Wednesday, June 20, 2012

Enough to Drown a Small Dog

Fox News host Mike Huckabee, who is an ordained Southern Baptist Minister, recently warned that President Barack Obama’s Environmental Protection Agency (EPA) could force his religion to begin using less water to baptize believers. . . . Huckabee worried that if the president could mandate that Catholic institutions’ health insurance cover birth control for women then what would be next?

                                                                     - The Raw Story, June 20, 2012

What, indeed? Baptism, in case you're unfamiliar with the practice or can't remember your own, is basically noodling for Baptists. A good old Baptist baptism, like a noodling party, needs whole rivers to come off with aplomb and just the right amount of espiglerie. How much is enough? In some theological circles, there's never enough when bringing souls to Jesus.

Why some people might think waterboarding isn't torture

Rev. Huckabee's Baptists have refined the art of immersion to include both portable baptismal pools and water heaters, on the twin premises that 1) you never know when or where you might need to baptize something, and 2) that no one should ever suffer for their faith. Still, it seems that whether your sins are washed away in a chilly public watercourse or in a heated private receptacle, the EPA should be able to regulate the use and disposal of such water on much the same considerations as it regulates proper disposal of other hazardous waste (just think of sin as metaphysical radioactivity).

Nobody does it like the Baptists - unless it's the Catholics, who sublimate the need for 1250-gallon tanks with special furniture and pretty plush vestments - you won't see Fr. O'Shaughnessy wearing a red #19 football jersey when manning the font. The fonts themselves can vary in ornateness and finish, beginning with the basic Bulgarian model below, which has presumably also held such homelier substances as boiled cabbages, laundry, horse bones, a litter of dogs and the nearly lethal Bulgarian version of aqua vitae (a known cause of blindness in laboratory rats).

In fact, modesty in accoutrement and the responsible use of water resources seemed to be the rule before baptism became a competitive sport in which the various sects vied to find the blood of the Lamb in their local aquifers. Here is an ancient Roman photograph depicting a simple Christian ceremony in which a mere handful of water suffices to represent the Father, the Son, the Holy Ghost and all the ships at sea, and to attract the generally unwelcome attention of some Roman soldiers who, in what bears every hallmark of the ideal creative situation, may be about to invent waterboarding . . .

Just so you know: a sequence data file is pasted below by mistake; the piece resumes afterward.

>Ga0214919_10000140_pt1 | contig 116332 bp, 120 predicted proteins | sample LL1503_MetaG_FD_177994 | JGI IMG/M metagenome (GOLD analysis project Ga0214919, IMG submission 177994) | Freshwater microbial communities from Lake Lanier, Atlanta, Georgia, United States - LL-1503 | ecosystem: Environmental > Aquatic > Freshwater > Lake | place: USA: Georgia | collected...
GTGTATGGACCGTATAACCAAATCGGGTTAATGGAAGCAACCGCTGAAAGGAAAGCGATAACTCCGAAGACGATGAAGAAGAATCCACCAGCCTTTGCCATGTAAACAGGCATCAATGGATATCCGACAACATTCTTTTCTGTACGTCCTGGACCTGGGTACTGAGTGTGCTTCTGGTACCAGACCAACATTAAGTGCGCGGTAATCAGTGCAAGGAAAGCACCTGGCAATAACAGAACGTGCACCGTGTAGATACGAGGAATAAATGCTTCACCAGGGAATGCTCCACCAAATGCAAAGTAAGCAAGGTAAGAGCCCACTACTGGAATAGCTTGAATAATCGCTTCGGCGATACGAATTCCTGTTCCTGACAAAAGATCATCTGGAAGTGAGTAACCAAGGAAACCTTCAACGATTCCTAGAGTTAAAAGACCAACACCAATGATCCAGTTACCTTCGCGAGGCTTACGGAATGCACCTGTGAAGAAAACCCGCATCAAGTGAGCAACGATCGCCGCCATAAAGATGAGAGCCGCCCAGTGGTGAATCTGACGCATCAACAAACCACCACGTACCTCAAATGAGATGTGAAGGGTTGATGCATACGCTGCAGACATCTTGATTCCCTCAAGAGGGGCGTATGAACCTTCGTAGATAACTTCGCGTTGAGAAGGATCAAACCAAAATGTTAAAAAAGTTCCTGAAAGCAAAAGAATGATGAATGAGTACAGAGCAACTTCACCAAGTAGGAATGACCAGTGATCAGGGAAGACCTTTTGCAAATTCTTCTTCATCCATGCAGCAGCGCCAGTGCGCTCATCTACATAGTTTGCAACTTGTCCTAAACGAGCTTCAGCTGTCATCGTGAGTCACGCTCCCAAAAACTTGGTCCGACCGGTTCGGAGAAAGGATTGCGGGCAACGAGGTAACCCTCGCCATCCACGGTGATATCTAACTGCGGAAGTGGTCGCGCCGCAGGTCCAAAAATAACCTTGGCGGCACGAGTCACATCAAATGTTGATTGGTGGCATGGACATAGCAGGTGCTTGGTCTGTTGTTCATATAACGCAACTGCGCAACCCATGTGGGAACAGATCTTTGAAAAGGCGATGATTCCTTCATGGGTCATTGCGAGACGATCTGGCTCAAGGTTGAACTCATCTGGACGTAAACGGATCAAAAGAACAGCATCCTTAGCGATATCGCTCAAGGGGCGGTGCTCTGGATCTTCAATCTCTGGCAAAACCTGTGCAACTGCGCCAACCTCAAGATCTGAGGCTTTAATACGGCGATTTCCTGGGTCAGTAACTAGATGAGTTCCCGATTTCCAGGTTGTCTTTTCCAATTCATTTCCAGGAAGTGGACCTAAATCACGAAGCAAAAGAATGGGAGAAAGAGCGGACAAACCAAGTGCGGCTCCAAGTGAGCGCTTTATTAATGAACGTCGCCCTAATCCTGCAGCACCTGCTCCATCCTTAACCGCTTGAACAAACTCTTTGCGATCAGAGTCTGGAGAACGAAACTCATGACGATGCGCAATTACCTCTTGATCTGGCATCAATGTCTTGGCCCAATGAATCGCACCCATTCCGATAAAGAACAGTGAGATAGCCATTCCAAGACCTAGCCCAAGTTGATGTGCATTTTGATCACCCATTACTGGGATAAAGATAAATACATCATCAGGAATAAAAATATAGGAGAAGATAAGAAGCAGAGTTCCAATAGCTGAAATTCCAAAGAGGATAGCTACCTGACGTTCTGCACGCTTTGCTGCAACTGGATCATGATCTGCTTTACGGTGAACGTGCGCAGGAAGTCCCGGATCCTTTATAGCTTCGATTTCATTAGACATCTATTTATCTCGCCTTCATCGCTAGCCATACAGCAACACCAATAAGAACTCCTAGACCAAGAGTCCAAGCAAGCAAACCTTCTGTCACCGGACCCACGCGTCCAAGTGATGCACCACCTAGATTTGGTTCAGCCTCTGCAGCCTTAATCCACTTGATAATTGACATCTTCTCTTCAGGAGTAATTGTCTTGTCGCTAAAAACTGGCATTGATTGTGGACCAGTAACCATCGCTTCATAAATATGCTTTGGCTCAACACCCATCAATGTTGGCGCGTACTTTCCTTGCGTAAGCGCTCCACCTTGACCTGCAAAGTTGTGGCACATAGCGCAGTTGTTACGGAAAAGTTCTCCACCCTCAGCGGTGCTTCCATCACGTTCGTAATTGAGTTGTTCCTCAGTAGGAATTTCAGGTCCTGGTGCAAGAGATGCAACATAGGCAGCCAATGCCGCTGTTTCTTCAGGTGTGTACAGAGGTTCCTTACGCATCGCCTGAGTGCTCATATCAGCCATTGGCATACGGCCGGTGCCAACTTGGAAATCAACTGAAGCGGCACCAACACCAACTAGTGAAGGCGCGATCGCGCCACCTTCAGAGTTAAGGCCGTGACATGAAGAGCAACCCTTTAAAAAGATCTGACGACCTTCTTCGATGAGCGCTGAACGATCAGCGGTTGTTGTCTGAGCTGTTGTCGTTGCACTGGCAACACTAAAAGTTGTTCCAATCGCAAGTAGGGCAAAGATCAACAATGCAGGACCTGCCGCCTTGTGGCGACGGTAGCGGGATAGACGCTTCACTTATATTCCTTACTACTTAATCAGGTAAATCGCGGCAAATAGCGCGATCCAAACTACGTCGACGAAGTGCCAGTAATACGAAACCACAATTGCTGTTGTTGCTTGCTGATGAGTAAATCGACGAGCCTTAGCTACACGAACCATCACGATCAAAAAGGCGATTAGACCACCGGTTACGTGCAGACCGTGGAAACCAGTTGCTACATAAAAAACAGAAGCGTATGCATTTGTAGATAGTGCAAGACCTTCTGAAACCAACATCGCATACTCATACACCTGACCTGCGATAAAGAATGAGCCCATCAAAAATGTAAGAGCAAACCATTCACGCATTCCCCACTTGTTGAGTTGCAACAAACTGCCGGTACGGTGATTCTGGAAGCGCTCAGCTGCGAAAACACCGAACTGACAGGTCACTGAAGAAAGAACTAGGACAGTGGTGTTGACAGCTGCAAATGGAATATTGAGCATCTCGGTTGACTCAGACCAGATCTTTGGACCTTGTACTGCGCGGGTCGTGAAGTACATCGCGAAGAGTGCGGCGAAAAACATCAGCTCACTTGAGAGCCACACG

But what the Bulgarians may have lacked in the refinement of their liturgical utensils was more than compensated by the Renaissance Italians . . .

. . . who long held the field for baptismal fonts until the Mormons did for baptism what Esther Williams did for synchronized swimming, or Leona Helmsley for piss-elegant hotelierie . . .

. . . which is kind of odd when you think about it, because why do you need water to baptize the dead? It seems a little club soda would work at least as well. But in Utah they go for the de luxe model, complete with a herd of bronze steers - first you get baptized in it and then what . . . the waiters fill it with champagne?

But Huckabee raises an interesting question of governance, representing as he does the Party of Small Government. Under his favored political regime, the Justice Department or the various states' attornies general would regulate the dissemination of contraceptives; the availability of medical procedures such as abortions would be contingent on watching government-mandated sonograms recorded by government-mandated ultrasounds administered by government-regulated doctors who would legally have to have their hands where they've no business being in the first place.

Huckabee's religious views on specific reproductive health questions are getting a broad hearing from state legislatures across the country. It seems high time for a compromise between the evangelical right on the . . . well, on the right, and the EPA and the Department of Agriculture, the agencies that oversee water use. What we need is a sort of baptismal rule of thumb that everyone can accept in a spirit of compromise, evangelical broad-mindedness and true ecumenism. To baptise one person, you can only use the amount of water required to drown a small dog. More than that would just be spiritual pride.

"Go ahead, baptize me, I dareya!"

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